God Language

ROSEMARY RADFORD Ruether's analysis of the power, particularly social power, that traditional, non-inclusive names of God have on us in our perceptions of gender and our inclination toward sexism against women is thoughtful and appreciated ("The Image of God's Goodness," January-February 1996). Nonetheless, the article raises several concerns about the influence that such revisions have on our ontological commitments, for in several passages she tacitly implies that changing the ways we refer to God entails changing our entire conception of God (as omnipotent, etc.).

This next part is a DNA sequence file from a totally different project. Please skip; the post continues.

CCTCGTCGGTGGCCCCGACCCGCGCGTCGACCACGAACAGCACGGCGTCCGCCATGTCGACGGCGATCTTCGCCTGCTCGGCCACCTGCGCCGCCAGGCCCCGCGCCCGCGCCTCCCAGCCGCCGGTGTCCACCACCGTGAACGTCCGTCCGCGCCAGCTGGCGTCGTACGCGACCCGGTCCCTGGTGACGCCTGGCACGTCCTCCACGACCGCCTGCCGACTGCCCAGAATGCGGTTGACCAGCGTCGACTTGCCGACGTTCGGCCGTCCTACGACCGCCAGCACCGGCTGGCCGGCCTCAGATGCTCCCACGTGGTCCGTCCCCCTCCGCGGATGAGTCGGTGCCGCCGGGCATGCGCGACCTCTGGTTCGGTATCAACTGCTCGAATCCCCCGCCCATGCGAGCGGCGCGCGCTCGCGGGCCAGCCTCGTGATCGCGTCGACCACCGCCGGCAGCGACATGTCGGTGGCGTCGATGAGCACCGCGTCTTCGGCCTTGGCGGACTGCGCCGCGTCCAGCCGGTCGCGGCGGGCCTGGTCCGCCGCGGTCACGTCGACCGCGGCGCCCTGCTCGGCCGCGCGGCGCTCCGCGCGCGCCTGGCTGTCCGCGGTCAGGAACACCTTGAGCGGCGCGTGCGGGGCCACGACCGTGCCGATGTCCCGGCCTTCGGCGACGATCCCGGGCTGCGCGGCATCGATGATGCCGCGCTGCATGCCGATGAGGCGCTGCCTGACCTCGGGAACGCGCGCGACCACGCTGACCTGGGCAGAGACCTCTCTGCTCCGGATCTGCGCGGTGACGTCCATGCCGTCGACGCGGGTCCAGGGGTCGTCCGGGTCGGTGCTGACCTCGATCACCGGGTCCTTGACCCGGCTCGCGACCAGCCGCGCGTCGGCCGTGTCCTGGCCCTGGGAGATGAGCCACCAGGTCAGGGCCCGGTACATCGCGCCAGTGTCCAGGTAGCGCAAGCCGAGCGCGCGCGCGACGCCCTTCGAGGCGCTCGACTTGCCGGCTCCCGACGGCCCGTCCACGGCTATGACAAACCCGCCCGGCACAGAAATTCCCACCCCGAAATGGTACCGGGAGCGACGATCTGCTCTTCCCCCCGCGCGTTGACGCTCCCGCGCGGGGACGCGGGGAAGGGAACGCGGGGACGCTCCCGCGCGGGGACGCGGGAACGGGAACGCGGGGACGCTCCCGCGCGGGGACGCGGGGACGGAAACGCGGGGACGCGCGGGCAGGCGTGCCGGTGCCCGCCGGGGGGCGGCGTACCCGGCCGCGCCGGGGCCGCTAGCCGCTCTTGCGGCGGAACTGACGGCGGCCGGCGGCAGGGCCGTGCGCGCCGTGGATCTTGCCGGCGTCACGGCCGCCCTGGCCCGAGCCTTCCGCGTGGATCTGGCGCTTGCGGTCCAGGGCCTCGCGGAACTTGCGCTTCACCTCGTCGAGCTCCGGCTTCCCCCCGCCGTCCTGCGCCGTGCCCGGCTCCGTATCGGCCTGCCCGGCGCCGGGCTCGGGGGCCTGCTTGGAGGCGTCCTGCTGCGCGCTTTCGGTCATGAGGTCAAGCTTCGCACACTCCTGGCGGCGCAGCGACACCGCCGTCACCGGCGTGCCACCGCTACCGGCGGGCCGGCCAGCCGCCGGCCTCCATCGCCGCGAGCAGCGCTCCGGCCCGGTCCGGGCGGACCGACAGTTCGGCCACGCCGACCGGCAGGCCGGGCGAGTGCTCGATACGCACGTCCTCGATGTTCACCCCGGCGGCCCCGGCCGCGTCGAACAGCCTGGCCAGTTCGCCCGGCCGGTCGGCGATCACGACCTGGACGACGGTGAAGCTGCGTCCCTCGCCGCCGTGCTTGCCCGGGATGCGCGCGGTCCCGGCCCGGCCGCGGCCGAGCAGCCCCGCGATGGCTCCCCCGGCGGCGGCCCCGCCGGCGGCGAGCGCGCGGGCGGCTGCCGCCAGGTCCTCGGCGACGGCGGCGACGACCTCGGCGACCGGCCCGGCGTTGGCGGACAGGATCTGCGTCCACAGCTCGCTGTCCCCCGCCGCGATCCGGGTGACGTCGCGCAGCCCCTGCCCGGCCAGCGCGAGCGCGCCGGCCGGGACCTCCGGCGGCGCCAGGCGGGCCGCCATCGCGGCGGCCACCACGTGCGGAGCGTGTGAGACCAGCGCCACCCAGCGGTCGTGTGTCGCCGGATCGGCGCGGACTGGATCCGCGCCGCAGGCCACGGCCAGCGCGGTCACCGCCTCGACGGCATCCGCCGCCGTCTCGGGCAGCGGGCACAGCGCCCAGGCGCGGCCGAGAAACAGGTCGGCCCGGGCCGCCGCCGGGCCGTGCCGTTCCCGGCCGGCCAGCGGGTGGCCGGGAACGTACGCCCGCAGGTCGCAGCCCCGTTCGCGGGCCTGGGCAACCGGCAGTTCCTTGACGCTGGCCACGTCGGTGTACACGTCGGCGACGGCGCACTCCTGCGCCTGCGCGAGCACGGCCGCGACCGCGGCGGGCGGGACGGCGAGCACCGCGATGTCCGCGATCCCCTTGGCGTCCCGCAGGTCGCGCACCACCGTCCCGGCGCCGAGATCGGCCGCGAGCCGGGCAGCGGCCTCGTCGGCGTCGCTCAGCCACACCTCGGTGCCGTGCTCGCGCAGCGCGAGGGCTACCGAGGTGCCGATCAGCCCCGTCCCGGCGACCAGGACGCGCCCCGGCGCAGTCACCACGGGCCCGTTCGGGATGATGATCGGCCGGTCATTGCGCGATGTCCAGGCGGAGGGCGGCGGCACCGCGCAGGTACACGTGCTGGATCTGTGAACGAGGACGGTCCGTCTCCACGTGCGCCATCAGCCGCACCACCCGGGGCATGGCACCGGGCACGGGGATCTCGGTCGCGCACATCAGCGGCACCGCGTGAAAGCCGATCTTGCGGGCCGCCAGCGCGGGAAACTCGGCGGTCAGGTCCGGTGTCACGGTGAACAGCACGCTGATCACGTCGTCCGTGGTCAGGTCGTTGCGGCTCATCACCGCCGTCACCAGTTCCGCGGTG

For instance, in her proposed feminist re-understanding of power, Ruether remarks that "we are called into healthy self-esteem, into the power of one's own creative agency that can affirm the good potential and creative agency of others." Such a project may indeed be part of our commitment to the life-changing teaching of Jesus, but this must never overshadow the divinity and reality of God. I wholeheartedly endorse Ruether's commitment to the use of more feminine images of God in our Christian communities, so long as we can read the Apostle's Creed (or some derivation thereof) with sincerity, affirming our belief in a transcendent God.

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